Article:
Marco Rubio Says Ted Cruz’s Immigration Record Lacks 'Consistency'

PHOTO: Republican presidential candidate, Sen. Marco Rubio, R-Fla. speaks at a town hall meeting in Cedar Rapids, Iowa, Jan. 5, 2016.PlayPatrick Semansky/AP Photo
WATCH Sen. Marco Rubio on 2016 Presidential Race

Sen. Marco Rubio knocked Republican presidential rival Sen. Ted Cruz's immigration record on ABC's "This Week" today, saying the Texas senator has shifted positions based on political "calculation" as the election nears.

The two -- who are second and third in several national polls ahead of the Iowa caucuses -- have spent more than a month criticizing each other on several issues, including immigration and national security. Rubio said his primary opponent hasn't shown consistency with his record on immigration.

"When it comes to Ted, he has changed his positions on immigration all over the place," he said. "He used to be for birthright citizenship, now he says he’s against it. He used to be for legalizing people that were here illegally, now he says he’s against it.”

“This is not consistency,” Rubio continued. "This is calculation as he’s changed his positions on these issues as we get closer to Election Day."

On Sunday afternoon, the Cruz campaign hit back.

“As much as Rubio now regrets joining up with Chuck Schumer and the Gang of Eight, the record is exceptionally clear,” said Cruz spokesperson Rick Tyler.

“[Rubio] supported dangerous policies that would have encouraged more illegal immigration, left our border wide open, and allowed Syrian terrorists acting as refugees into the country,” Tyler said.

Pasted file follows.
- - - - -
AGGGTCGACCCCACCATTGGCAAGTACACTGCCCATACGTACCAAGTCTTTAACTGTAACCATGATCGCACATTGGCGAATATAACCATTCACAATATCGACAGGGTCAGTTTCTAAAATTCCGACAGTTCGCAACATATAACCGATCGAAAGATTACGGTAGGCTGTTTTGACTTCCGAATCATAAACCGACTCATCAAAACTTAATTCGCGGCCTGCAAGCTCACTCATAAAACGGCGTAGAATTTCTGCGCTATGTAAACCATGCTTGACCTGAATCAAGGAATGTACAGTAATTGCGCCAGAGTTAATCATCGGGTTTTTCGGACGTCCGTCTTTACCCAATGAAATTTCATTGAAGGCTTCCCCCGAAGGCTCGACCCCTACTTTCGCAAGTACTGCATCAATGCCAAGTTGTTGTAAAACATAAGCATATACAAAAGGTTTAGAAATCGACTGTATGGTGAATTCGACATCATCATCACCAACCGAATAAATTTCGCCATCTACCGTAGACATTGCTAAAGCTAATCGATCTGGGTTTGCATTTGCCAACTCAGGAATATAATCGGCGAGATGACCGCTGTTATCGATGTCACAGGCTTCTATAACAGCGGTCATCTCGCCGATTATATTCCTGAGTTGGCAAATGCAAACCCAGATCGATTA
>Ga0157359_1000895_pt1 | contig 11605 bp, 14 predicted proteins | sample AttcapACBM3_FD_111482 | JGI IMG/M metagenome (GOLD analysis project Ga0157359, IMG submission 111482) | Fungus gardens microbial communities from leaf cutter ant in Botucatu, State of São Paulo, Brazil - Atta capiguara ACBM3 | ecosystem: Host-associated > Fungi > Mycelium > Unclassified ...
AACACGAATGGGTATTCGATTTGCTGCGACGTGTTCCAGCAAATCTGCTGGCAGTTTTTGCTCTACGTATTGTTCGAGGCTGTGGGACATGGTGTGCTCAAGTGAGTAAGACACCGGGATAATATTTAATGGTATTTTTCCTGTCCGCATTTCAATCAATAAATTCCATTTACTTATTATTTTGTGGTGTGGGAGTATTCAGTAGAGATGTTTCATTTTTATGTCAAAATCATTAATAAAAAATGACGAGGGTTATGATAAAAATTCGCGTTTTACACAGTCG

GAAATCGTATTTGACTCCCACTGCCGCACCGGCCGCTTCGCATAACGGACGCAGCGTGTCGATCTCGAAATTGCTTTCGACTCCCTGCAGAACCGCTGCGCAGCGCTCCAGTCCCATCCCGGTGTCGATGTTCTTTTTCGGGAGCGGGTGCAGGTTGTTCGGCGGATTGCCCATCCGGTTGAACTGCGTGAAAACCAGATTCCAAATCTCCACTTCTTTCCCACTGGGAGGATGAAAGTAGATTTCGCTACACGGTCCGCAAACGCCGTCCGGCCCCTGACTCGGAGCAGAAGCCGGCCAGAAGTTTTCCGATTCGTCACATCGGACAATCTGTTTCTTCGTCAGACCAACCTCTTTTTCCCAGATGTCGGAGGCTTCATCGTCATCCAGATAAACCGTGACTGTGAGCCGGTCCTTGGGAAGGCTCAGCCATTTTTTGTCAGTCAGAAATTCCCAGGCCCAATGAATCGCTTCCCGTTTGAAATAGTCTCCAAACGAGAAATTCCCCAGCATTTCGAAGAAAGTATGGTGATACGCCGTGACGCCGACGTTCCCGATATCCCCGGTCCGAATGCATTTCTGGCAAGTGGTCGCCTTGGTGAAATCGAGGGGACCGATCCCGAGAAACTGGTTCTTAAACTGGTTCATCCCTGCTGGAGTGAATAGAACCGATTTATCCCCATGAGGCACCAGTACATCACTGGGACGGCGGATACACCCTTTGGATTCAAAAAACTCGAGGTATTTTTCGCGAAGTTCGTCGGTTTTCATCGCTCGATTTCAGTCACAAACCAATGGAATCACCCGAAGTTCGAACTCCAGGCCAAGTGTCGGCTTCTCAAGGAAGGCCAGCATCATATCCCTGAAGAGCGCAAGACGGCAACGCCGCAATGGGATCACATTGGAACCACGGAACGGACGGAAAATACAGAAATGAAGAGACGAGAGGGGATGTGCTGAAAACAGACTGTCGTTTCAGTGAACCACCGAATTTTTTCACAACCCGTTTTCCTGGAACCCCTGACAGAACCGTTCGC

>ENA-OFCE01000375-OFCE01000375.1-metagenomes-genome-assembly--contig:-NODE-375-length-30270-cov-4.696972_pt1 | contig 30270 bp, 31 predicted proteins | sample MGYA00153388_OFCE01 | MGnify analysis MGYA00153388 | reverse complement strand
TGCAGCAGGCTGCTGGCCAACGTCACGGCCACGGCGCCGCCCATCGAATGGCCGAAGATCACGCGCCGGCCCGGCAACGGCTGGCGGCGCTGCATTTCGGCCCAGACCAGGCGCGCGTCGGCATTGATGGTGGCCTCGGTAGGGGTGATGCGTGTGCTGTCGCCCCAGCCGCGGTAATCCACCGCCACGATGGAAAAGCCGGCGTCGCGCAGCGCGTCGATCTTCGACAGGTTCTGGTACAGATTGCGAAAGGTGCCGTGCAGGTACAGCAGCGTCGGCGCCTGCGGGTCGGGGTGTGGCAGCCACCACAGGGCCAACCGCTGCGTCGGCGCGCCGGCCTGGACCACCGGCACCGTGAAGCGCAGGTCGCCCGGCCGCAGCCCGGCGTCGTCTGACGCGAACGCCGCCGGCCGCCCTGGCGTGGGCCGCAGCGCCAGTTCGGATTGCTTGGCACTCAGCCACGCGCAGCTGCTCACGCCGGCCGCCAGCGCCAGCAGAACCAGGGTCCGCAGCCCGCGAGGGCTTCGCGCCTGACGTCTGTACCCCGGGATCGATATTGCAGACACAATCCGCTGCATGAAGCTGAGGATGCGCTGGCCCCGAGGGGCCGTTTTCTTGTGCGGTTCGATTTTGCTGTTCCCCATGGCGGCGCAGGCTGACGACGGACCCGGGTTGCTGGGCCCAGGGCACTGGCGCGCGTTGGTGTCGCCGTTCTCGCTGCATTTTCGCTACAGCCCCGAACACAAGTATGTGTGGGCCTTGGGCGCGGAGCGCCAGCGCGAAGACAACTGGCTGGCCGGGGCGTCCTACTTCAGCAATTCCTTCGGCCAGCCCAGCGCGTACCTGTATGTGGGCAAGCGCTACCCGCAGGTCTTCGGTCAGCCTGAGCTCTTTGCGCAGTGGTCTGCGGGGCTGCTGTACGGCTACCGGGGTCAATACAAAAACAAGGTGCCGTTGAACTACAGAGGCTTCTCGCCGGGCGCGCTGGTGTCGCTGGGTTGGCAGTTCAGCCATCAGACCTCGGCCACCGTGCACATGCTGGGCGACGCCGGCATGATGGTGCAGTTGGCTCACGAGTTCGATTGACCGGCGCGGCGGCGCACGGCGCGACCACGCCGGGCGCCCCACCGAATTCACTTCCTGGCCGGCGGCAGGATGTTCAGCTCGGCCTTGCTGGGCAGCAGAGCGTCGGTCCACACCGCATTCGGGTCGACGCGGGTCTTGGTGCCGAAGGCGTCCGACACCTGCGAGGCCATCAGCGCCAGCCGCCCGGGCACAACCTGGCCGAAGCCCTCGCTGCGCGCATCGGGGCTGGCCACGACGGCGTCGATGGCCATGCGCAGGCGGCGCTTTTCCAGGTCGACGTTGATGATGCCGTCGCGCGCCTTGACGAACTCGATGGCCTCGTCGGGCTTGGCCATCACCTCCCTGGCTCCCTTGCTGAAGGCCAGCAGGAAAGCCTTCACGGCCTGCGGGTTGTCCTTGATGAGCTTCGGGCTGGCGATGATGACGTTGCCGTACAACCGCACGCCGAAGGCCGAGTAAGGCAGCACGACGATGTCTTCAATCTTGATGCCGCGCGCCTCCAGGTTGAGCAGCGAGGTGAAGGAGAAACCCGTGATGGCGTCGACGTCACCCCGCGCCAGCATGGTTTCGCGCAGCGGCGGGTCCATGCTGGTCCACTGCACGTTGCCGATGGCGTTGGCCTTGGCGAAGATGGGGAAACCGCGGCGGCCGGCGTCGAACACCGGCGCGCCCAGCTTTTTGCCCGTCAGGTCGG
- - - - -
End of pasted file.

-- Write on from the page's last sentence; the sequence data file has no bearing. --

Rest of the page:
“The American people are not confused on these points no matter how many times Senator Rubio says otherwise,” he added.

On This Week, Rubio also called Cruz out for comments he once made about Edward Snowden, the former National Security Agency contractor who leaked classified information about government surveillance programs and is now living in Russia under asylum. In 2013, Cruz said Snowden had done a "public service" by showing the NSA was "seizing millions of personal records about law-abiding citizens" with "minimal restrictions on accessing or reviewing those records."

“I never believed Edward Snowden was a good public servant the way that Ted Cruz once said that he had done a public service for America,” said Rubio. "Edward Snowden is a traitor.”

Rubio then went on to bash Cruz for having voted to weaken government surveillance programs, a now common line of attack.

“We should not have a commander in chief that wants to weaken our intelligence programs,” Rubio said.

The Cruz campaign has previously responded by calling Rubio’s national security positions “dangerous” and “incoherent”.

"Rubio's foreign policy and national security strategy is to invade Middle Eastern countries, create power vacuums for terrorist organizations, allow their people to come to America unvetted, give them legal status and citizenship, then impose a massive surveillance state to monitor the problem," Cruz's national spokesperson Alice Stewart said in a statement last week.